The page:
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Lamborghini: The Man Behind The Legend is a Boring Biopic 

Lamborghini: The Man Behind The Legend Review

There have been recent movies about the car competitions of the distant past, led by Ford vs. Ferrari, and there will be another next year when Michael Mann brings out his biopic of Enzo Ferrari. We’ve also had movies about intrigue within iconic Italian corporations, most notably 2021’s House of Gucci. 

Now we have another, with a biopic of Ferruccio Lamborghini, the man behind the car brand of his name. The film answers a question that no one was quite asking: What if House of Gucci, instead of inspired trash, had actually been boring? 

The film, which lands this week and theaters and on VOD, was directed by Bobby Moresco, best known for writing Paul Haggis’ Crash, the Oscar winner for Best Picture in 2004. He hasn’t gone on to much of a glorious career for someone who wrote the Best Picture winner, even one of the more reviled ones, although he did write and direct episodes of the subsequent Crash TV series. 

Lamborghini: The Man Behind The Legend
Image: Lionsgate

As for the new film, Lamborghini just plain doesn’t have much going for it, aside from the lead performance by Frank Grillo, who plays Lamborghini as an adult in the second half of the film. But beyond him, this is one of those movies where the cars are more impressive than the people. 

 The film concentrates on the building of the car company in the early 1960s, as well as Lamborghini’s feud with Enzo Ferrari (played by Gabriel Byrne here, after Remo Girone played the part in Ford v. Ferrari; House of Gucci‘s own Adam Driver will step into the role in the Mann film.) We also see a few of the man’s marriages; his second wife is played by Mira Sorvino.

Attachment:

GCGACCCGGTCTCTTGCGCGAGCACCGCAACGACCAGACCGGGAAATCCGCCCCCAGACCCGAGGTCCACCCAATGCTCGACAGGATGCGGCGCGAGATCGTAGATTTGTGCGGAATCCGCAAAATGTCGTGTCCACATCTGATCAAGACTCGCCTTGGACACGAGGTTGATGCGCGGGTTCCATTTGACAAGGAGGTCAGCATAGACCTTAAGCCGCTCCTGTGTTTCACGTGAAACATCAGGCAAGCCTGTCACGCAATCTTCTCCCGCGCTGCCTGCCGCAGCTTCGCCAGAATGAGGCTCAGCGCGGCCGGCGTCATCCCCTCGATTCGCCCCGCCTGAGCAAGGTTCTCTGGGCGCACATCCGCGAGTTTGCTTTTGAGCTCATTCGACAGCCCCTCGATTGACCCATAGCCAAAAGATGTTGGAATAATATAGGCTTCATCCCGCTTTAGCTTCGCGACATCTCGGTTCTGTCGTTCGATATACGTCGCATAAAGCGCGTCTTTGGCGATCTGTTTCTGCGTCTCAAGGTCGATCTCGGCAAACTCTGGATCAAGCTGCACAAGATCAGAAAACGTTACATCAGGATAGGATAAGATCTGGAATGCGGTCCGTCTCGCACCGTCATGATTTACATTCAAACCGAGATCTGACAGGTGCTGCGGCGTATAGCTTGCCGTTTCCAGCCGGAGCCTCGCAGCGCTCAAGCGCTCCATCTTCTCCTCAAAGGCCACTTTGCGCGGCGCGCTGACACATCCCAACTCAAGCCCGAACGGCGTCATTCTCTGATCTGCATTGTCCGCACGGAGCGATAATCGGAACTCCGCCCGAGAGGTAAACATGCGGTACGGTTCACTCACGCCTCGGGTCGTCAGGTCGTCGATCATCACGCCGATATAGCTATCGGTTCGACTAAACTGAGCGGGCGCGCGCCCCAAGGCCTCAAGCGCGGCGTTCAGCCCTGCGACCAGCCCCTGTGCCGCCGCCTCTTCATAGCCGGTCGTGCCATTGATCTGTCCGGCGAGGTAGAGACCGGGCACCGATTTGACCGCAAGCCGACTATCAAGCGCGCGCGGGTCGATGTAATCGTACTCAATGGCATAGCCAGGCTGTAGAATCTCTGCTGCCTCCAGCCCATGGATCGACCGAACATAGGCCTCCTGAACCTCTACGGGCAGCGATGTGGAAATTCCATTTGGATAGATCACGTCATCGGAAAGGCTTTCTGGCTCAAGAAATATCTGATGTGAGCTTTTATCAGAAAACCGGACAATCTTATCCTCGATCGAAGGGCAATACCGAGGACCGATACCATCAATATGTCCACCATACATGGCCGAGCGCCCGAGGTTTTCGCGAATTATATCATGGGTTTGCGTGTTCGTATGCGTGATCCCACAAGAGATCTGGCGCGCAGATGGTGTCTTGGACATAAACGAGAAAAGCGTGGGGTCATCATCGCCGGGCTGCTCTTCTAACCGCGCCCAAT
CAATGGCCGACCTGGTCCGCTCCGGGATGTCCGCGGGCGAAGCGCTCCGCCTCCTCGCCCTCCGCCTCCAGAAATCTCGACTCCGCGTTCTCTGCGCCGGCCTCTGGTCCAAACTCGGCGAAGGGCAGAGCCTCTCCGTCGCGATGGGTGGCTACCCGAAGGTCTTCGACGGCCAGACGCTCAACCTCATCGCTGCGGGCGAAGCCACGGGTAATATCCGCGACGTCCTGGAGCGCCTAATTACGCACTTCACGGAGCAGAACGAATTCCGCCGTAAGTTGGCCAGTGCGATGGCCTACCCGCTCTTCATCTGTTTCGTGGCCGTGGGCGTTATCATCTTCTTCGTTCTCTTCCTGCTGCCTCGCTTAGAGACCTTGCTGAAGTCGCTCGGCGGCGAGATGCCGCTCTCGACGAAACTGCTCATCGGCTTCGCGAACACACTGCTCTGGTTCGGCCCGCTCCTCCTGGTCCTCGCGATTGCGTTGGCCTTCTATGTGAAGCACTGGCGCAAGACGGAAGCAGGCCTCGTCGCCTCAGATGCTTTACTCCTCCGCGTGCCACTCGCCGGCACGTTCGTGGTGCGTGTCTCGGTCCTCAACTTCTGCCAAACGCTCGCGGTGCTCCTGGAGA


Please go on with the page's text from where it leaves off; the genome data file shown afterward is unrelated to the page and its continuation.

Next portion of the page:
Lamborghini: The Man Behind The Legend
Image: Lionsgate

The Lamborghini company, it turns out, was originally known for making tractors, before pivoting to luxury cars and trying to compete with Ferrari. 

But it’s all very shallow. We don’t get much sense of the man, what was unique about him, or how his cars were so much better than any others. The Lamborghini company, I gather, had some turmoil and was sold multiple times in the years after his death; this film very much could have used some House of Gucci-style intrigue. 

Written By

Stephen Silver is a journalist and film critic based in the Philadelphia area. He is the co-founder of the Philadelphia Film Critics Circle and a Rotten Tomatoes-listed critic since 2008, and his work has appeared in New York Press, Philly Voice, The Jewish Telegraphic Agency, Tablet, The Times of Israel, and RogerEbert.com. In 2009, he became the first American journalist to interview both a sitting FCC chairman and a sitting host of "Jeopardy" on the same day.

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